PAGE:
Pray for first MB to serve at this level, says brother
Maleghi Lumeya has recently been appointed Ministre des affaires foncières (minister of land [property[) of the Democratic Republic of Congo. Lumeya, who has served as a national congressman, is the first Mennonite Brethren to serve at this level of government in DR Congo.
“Serving in the political arena is like being a Good Samaritan,” says Lumeya, the son of a Mennonite Brethren pastor and an attorney by profession. “It’s an opportunity for the poor to see the hand of God.”
Nzash Lumeya, Maleghi’s brother who lives in Fresno, Cal., asks Mennonite Brethren around the world to pray for Maleghi as he strives to influence the decisions being made in DR Congo.
“Maleghi and his wife Lyly confess Jesus Christ as their personal Savior and Lord,” says Nzash in an email to the Christian Leader. “They belong to the Mennonite Brethren church in Congo. Humility and wisdom are much needed as they serve ‘as unto the Lord’ in our beloved country.”
In a recent phone conversation with David Wiebe, executive director of the International Community of Mennonite Brethren, Nzash explains his brother’s new assignment: Many people in Congo are homeless and even refugees because sometimes bureaucrats look the other way when business owners or thugs overtake properties. Maleghi wants to elevate the level of justice and exercise of the law to protect land owners. His job will be to administer properties, assist those who are under pressure of potentially losing their land, and to collect taxes owing on property.
Nzash reports that Maleghi wants to “help people learn to live together in the villages,” a clear reference to the difficulties in rural communities of Congo.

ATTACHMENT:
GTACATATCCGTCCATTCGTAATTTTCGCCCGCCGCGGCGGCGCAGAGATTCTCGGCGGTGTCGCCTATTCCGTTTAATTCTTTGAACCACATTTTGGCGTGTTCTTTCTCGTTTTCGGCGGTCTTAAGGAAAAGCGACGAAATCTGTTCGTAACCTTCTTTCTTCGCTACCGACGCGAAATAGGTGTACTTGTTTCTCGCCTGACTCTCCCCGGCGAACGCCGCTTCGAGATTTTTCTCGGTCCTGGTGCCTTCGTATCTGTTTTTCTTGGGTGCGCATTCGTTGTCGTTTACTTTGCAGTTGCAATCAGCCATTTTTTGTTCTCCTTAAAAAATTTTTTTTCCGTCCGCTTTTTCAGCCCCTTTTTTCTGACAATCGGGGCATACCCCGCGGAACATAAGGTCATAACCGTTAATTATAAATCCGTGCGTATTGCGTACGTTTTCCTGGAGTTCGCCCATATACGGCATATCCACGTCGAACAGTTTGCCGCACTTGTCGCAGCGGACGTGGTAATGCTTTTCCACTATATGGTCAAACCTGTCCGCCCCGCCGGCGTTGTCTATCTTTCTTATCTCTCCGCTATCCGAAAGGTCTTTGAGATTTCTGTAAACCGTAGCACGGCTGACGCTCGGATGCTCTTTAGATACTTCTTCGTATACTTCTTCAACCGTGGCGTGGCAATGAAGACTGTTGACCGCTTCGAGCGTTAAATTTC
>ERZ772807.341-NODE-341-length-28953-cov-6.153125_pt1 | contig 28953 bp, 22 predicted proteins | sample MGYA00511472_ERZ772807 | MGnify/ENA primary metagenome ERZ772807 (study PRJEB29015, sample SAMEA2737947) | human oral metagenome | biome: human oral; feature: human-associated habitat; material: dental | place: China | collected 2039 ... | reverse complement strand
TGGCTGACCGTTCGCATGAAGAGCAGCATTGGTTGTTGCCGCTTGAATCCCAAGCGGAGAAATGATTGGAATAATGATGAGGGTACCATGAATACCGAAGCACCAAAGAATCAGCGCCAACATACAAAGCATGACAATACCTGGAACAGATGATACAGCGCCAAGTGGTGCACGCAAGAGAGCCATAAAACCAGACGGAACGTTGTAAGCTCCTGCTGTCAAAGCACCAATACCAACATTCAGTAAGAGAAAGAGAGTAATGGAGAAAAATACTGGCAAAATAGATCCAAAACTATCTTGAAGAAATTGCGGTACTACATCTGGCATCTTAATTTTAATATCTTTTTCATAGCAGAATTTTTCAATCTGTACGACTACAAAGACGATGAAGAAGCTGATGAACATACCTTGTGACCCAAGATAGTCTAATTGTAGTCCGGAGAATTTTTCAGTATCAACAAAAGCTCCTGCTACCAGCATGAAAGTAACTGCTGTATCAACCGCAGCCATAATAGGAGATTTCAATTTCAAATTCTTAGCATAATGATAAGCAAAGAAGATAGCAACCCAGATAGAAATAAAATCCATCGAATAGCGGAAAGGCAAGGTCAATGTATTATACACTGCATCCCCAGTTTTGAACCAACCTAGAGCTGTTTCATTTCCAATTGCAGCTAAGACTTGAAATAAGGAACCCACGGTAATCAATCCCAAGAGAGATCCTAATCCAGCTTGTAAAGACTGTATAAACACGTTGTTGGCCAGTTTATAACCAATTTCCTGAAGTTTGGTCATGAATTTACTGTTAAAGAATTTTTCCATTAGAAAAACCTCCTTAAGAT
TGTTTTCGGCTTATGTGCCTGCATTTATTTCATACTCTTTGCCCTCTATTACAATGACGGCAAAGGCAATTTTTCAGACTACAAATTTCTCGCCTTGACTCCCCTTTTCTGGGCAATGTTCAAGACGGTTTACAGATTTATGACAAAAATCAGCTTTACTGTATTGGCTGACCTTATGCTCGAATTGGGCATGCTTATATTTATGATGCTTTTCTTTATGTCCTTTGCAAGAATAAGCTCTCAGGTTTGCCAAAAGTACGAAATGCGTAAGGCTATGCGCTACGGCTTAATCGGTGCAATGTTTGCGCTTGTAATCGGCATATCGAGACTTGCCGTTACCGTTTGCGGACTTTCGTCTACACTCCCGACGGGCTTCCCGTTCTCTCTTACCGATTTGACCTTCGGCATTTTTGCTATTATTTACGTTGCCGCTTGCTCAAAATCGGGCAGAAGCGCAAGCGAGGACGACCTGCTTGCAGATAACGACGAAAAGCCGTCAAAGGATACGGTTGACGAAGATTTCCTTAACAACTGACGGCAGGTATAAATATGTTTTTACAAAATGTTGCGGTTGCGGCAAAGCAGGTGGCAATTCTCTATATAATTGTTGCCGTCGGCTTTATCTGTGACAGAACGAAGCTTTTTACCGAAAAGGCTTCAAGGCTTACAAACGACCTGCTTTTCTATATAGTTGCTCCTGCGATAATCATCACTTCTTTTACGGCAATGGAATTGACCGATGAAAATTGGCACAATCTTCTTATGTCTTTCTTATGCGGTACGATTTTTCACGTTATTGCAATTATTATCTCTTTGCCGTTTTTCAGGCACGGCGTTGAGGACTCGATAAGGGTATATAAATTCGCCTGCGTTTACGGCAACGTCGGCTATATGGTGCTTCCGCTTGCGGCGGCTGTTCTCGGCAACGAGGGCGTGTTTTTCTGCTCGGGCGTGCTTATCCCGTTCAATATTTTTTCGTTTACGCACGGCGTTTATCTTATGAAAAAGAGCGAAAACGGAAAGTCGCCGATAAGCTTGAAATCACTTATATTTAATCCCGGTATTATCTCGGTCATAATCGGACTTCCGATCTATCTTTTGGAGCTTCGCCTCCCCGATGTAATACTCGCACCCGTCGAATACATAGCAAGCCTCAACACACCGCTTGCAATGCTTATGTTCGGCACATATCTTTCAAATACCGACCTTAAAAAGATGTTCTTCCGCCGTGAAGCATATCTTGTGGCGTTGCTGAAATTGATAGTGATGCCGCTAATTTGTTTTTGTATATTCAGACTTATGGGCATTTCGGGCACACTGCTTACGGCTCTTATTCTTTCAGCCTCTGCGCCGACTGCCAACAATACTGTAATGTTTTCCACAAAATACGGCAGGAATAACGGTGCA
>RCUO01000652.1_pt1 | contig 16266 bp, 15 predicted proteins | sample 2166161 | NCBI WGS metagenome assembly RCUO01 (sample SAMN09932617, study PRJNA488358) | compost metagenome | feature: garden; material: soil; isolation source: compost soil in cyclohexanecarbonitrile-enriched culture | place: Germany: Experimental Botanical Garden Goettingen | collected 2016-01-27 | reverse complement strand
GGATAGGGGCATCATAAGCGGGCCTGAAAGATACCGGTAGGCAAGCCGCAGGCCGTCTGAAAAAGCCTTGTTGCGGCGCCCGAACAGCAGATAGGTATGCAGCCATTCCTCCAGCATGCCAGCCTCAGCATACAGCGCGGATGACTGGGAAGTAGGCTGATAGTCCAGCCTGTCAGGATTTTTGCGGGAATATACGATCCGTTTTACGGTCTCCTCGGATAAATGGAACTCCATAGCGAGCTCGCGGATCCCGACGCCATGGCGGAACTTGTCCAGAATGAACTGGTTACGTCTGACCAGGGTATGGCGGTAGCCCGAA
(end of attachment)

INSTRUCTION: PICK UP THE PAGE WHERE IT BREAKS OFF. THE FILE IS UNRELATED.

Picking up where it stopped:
In an email to the Christian Leader, Nzash says, “According to Maleghi, 70 percent of conflict cases before the national Congolese courts are related to properties and deeds. Please, pray for discernment and justice.”
DR Congo is currently led by president Joseph Kabila, whose presidential term ended in 2016, but he continues to hold office. In April, Kabila appointed Bruno Tshibala, a former leading member of the main opposition coalition, as prime minister. A new transitional government, of which Maleghi Lumeya is a member, was sworn into office May 18, 2017. The new prime minister has said that holding an election in 2018 is one of his goals, along with improving the economy, living conditions and security.
Nzash Lumeya identifies an interesting path connecting a number of North American Mennonite Brethren leaders with Maleghi’s vision for political involvement, says Wiebe of ICOMB. In 2003, Elmer Martens, former president and faculty member at Fresno Pacific Biblical Seminary, connected Nzash with John Redekop, a Canadian church leader, author and professor of political science at Wilfred Laurier University, Waterloo, Ont., who also served as a city councillor in Abbotsford, B.C.
Redekop, who has authored scores of articles on public policy, taught in Kinshasa in 2003, a very dangerous time for DR Congo. While in Kinshasa, Redekop found himself trapped in a home compound for a day while shooting and chaos prevailed in the streets nearby. In his lectures, which Maleghi attended, Redekop taught principles for political involvement and shared his vision for Christian involvement in politics. Redekop’s seminar inspired Maleghi to develop his own vision for political involvement.
Redekop’s ideas continue to influence leaders in the Congo. His 2006 book Politics Under God has been translated and printed in French in DR Congo. In this book, Redekop affirms politics as an appropriate arena of Christian service to the extent permitted by Christian discipleship.
Nzash points to characters from the Bible like Joseph and Daniel who played a prophetic role in government. “Congo is a place where God’s name can be made known,” he says.
[Connie Faber with files from ICOMB prayer update.
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